Among that elite group of the finest players ever to play the game are three men being inducted into the Naismith Basketball Hall of Fame today: John Stockton, David Robinson, and Michael Jordan.

There's nothing I can say here that hasn't already been said about these players and their legendary careers, but as a Lakers fan who spent many years rooting against them, I want to briefly pay my respects to three historic careers (Twitter style, in 140 characters or less)

John Stockton: Not big, not fast, not strong, but the all-time leader in assists and steals. No one before or since threw a better bounce pass.

David Robinson: Smoother than Ewing, stronger than Hakeem, more athletic than Shaq, mentor to Duncan. The Admiral was admirable on and off the court.

Michael Jordan: Winner, champion, G.O.A.T., played w/ an aura of invincibility from 91-98 that may never be duplicated again. Inspired a generation to fly.

Thinking about the Hall of Fame and its relation to the D-League is interesting. When this class of Hall of Famers retired, the D-League was in its infancy, and I'm fairly certain none of these players ever played WITH a D-League alum, let alone playing in the D-League themselves.

However, this will not be true for long. Kobe Bryant's Lakers featured a number of players with D-League experience, including contributors like Jordan Farmar and Shannon Brown that played key supporting roles in L.A.'s 2009 NBA championship run.

That leads to my next question. Who will be the first D-League player inducted into the Hall of Fame? Or maybe I should ask, will a D-League player (meaning someone who played in the D-League at some point in time) ever be inducted into the Hall of Fame? I say yes, assuming the D-League is here to stay. But I don't know that that player, whoever he is, is even playing professionally just yet as the D-League is still developing and maturing in its affiliation as a minor league system for the NBA.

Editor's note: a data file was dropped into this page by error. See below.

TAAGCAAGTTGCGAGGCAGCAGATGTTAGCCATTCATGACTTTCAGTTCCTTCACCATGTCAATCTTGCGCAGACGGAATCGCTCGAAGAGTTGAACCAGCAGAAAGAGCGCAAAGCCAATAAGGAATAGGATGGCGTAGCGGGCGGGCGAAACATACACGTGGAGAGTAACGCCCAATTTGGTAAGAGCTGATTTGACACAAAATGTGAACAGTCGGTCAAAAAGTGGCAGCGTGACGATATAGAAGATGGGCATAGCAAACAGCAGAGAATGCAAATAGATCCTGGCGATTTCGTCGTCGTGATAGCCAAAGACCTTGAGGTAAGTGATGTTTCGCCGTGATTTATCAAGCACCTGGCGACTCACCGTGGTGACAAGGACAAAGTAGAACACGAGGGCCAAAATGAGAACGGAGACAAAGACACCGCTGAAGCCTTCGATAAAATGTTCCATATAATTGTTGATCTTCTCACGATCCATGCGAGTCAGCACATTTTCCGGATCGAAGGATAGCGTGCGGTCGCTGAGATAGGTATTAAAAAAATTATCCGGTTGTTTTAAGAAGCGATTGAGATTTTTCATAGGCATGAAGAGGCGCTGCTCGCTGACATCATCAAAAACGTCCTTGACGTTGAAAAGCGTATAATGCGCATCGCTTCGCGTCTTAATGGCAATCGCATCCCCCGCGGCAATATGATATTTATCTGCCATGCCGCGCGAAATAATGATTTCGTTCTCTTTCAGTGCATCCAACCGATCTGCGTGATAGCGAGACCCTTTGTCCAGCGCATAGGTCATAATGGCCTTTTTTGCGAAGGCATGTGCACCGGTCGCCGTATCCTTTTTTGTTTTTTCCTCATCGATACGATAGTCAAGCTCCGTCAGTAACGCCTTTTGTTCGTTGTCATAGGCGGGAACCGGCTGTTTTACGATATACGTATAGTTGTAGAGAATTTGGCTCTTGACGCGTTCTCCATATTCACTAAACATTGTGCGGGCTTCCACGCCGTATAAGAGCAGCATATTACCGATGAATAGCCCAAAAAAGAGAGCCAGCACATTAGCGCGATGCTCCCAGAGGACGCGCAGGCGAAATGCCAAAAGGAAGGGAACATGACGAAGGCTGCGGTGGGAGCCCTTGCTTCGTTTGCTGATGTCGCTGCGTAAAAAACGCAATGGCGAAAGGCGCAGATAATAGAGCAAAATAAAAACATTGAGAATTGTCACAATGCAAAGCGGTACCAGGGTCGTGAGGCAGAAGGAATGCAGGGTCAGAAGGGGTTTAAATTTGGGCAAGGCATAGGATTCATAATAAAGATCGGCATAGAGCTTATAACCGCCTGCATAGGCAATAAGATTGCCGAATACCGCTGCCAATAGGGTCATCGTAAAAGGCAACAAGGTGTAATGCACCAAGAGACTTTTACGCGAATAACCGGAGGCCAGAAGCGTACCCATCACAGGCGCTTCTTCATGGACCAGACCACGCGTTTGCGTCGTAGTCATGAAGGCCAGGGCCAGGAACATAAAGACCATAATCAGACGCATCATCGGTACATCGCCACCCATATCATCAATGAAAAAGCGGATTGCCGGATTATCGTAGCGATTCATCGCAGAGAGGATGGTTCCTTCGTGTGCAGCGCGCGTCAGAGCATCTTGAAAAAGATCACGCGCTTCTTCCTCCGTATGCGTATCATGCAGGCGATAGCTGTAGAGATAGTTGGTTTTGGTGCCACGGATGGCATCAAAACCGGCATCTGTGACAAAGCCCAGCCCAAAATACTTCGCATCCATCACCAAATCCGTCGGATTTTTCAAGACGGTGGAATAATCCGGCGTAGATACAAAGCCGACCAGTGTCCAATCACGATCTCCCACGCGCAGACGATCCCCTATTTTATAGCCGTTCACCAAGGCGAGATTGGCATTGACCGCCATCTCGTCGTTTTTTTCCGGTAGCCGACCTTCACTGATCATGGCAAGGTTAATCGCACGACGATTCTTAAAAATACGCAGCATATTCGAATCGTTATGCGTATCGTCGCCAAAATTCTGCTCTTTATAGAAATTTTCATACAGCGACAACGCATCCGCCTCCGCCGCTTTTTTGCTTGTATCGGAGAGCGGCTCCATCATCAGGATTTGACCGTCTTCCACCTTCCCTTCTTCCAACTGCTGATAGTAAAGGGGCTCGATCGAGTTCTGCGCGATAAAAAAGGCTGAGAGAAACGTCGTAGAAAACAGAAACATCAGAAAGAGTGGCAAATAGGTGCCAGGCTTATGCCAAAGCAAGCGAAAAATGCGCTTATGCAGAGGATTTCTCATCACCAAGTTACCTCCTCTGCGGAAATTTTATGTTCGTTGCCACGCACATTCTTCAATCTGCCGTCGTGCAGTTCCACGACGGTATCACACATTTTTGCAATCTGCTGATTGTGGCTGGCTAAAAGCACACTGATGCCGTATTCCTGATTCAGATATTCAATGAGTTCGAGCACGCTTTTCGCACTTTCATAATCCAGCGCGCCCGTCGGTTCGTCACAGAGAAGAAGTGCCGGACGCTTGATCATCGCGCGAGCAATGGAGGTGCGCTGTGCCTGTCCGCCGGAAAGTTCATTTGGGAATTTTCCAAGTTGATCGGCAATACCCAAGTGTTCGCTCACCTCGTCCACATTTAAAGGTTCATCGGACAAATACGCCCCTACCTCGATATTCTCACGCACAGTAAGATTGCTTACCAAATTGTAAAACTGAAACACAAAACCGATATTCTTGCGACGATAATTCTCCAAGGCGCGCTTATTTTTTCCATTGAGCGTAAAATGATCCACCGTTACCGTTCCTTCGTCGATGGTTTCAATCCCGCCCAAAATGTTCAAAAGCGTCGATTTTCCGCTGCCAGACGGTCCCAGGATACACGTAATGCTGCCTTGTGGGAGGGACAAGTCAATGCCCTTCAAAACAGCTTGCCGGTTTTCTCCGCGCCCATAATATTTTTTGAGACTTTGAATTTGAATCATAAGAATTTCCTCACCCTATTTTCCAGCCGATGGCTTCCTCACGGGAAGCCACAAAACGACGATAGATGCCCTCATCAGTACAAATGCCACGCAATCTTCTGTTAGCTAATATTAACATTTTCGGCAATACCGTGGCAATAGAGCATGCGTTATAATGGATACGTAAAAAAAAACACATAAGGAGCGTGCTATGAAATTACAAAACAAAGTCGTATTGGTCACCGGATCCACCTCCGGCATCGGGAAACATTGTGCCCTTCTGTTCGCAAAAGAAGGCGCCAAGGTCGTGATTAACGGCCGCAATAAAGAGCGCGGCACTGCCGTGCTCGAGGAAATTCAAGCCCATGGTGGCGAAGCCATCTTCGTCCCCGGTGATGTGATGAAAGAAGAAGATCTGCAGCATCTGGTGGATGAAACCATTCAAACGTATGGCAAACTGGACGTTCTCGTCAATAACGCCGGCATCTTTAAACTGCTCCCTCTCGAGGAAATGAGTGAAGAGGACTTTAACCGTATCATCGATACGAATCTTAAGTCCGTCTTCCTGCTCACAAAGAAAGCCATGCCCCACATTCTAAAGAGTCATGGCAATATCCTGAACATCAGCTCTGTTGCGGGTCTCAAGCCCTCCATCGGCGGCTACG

Still, look how far the league has come. There are D-League alumni sprinkled across the rosters of NBA teams. Someone like Dahntay Jones, a former D-League mainstay, started the majority of games last year in Denver for the Nuggets, a Western Conference finalist.

It's far from impossible to think that someday 15, 20, 25 years from now, someone will be writing the story of some player who was drafted young and seasoned in the D-League before rising to stardom in the NBA. And it'll be a great story if and when it happens.

Until then, we'll celebrate the greats and keep our eyes on the others trying to make those dreams a reality. Speaking of those others, Sham Sports has a tremendous three-part piece detailing the whereabouts of all of the players from Summer League. Of interest to Erie BayHawks fans, the Cleveland Cavaliers Summer League team is featured in part one, Erik Daniels (currently unsigned) can be found under the Grizzlies section of part two and the Toronto Raptors Summer League players are included in part three.

Keep the dream alive. We may never see another Stockton, Robinson, or Jordan, but there is plenty of basketball greats waiting to shine, and who knows, some of themt just may pass through Erie on their way to the top.

Ridiculous Upside Looks Back at Gunter, Lafayette, Clinkscales

Thursday, September 10, 2009

While I've been slacking recently between the offseason/end-of-summer doldrums and getting acclimated to my new life as a graduate student, the folks at Ridiculous Upside just continue to crank out good D-League articles.

With the local tryouts getting underway soon (September 19-20 for Erie), Jon L has looked at some recent local tryout success stories, including three from the Erie BayHawks:

Jarvis Gunter (6'10" F/C, Erie)

Gunter was a backup big man for the BayHawks, who didn't get a ton of playing time because Erik Daniels had the center position locked down (and there's a discussion to be had as to whether Daniels should've had that position on lock, but that's not this). Gunter didn't provide a whole lot of scoring, but he's athletic and has some decent rebounding ability, averaging about 10 per 36 minutes. He doesn't have the best hands around and his free throw shooting needs work, but he has skills, and as a lot of other frontcourt types are heading overseas he could be a guy to watch this season.

Oliver Lafayette (6'2" G/F, Erie)